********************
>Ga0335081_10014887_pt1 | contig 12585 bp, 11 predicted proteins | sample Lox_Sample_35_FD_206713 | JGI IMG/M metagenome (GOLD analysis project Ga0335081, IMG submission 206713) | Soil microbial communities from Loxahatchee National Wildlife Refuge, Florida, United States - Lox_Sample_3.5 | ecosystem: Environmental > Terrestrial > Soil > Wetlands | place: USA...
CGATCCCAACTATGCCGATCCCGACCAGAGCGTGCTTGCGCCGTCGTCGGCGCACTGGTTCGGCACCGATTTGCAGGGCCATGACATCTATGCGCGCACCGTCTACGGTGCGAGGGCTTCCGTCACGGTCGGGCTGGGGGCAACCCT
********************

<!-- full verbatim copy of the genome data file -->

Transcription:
>Ga0335081_10014887_pt1 | contig 12585 bp, 11 predicted proteins | sample Lox_Sample_35_FD_206713 | JGI IMG/M metagenome (GOLD analysis project Ga0335081, IMG submission 206713) | Soil microbial communities from Loxahatchee National Wildlife Refuge, Florida, United States - Lox_Sample_3.5 | ecosystem: Environmental > Terrestrial > Soil > Wetlands | place: USA...
CGATCCCAACTATGCCGATCCCGACCAGAGCGTGCTTGCGCCGTCGTCGGCGCACTGGTTCGGCACCGATTTGCAGGGCCATGACATCTATGCGCGCACCGTCTACGGTGCGAGGGCTTCCGTCACGGTCGGGCTGGGGGCAACCCT